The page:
Product Pricing

Challenge Overview

The world of retail takes image understanding to unexplored territories with hundreds of crowded elements per image, such as products, price labels, shelves, and more. This challenge is based on Trax’s data of supermarket shelves and introduces the problem of product pricing - given product boxes, the price of each product should be found by considering the price labels nearby. This challenge includes both the reading of price text and linking prices to relevant products.

A typical image in our pricing dataset


The TraxPricing dataset contains box and price annotations for 15063 products in shelf images from many supermarkets around the world. The dataset can be downloaded from here and is provided solely for academic and non-commercial purposes.

Challenge Info

This challenge includes a single track, where participants are invited to develop and train their methods using the data in the TraxPricing dataset and be tested on a yet to be released test set. Challenge winners will receive prizes and may be invited to give a presentation at the workshop:

Procedure and Evaluation

Methods will be evaluated on a new test set that will be published by the 24th of May. The test set will be published with the same annotations but without the prices. To participate in the challenge please run your model on the test data and submit your results and preferred contact details to the email below by May 31. There is no need to register. The results file should have the same structure as the test annotations file, and also include an additional "confidence" column. The final score will be calculated as the area below the precision-"coverage" curve, where a true positive is a product whose predicted price exactly matches the ground-truth price and coverage is the ratio of (true or false) products above the confidence value. A Python file with this calculation will be published soon (update - calculation file is provided below).

Results will be announced by email at June 1. Winners must provide a document presenting their method by June 8 to be eligible for the reward. Other participants are encouraged to present their methods as well. Received methods will be published in the challenge website. Authors may also be invited to present a talk at the workshop.

Clarifications (April 25)

Allowed and not allowed:
  • - It is allowed to add annotations for the price labels.
  • - It is not allowed to add annotations on product detections or product-price linkage.
For example:
  • - You may use publicly available models and train them on publicly available data in order to better detect or read price labels.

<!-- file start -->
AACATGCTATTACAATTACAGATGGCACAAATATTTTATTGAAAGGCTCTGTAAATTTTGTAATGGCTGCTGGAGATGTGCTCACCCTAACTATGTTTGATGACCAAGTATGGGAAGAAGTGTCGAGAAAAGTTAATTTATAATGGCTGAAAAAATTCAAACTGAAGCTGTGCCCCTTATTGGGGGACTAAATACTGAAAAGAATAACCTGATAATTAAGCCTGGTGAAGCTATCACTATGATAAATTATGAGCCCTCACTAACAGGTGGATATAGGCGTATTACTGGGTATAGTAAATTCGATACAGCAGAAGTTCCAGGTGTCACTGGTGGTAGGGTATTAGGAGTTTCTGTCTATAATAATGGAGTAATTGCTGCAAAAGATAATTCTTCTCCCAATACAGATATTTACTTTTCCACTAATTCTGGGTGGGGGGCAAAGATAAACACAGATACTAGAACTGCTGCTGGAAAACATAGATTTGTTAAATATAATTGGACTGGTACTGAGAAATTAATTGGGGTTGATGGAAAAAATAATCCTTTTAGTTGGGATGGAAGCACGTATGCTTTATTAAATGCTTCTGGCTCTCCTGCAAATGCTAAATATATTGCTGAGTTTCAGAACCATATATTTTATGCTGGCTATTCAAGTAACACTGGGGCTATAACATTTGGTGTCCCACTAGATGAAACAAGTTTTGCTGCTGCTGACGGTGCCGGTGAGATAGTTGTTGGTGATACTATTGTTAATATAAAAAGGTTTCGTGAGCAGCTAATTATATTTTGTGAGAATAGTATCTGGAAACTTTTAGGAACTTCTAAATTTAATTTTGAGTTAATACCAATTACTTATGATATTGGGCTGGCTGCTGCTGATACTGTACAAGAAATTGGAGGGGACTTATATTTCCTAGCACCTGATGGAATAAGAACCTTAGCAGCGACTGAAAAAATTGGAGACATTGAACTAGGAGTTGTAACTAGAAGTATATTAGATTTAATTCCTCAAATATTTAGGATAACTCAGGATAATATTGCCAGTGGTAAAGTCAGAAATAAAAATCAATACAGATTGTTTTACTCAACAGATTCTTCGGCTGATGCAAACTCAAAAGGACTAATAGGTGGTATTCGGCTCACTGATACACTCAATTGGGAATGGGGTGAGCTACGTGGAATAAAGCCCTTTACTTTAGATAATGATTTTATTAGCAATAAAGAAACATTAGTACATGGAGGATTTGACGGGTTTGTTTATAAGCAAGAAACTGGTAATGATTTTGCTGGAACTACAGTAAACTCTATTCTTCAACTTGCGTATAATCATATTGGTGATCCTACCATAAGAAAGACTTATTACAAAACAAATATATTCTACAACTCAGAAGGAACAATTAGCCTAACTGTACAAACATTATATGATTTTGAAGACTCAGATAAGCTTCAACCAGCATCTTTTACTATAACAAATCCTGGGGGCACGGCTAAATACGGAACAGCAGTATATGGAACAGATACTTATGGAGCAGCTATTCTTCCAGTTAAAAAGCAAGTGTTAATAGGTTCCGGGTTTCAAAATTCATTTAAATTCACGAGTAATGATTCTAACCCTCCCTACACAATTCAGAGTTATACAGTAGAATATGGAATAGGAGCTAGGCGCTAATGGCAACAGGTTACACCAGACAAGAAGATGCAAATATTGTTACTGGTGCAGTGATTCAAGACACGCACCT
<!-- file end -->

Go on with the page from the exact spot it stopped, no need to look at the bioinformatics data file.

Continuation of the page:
• - You may use publicly available paid services such as cloud APIs provided by cloud providers like Google or Amazon.
  • - You may not use algorithms to detect more products or have more products data.

Update (May 2)

Please use the evaluation code provided in to evaluate your results with the training data. The same calculation will be use to evaluate results on the test set. The provided test set will include a set of images and annotations including the coordinates of product boxes, but without the price and the confidence at each box.

The published annotations used for training are accurate in most cases. However, as in any dataset, there still were some rather noisy cases with incorrect annotations. To make the evaluation as accurate as possible, we further annotated the test set to make sure it is extra clean. All prices were annotated by several annotators and the test set will only include prices that were agreed upon by the majority of annotators. Therefore, the test set will be as clean and accurate as it gets.

Update - test set (May 24)

Test data is now available. Please run your method on the test set images, and use the product boxes in the annotations file to determine the price of each box. To submit your results, add the price to each row in the annotations file (in the price column) and send the file to the email below. All emails will be answered.

Questions and Submissions

For questions about the challenge or to submit your results for evaluation please contact Ehud Barnea (ehud.barnea at gmail dot com).

Challenge results and winners

After evaluating all participants' methods using the held-out test set we are proud to present the winners:

1st place: USTC-NELSLIP group. Group members include Jun Yu, Liwen Zhang, Zeyu Cui, Haonian Xie, Zhong Zhang, Ye Yu, Wen Su, Fang Gao, and Feng Shuang. (technical report).

2nd place: Artem Kozlov (technical report).

4th place: Raghul Asokan (technical report).

Summary of results

Adapted from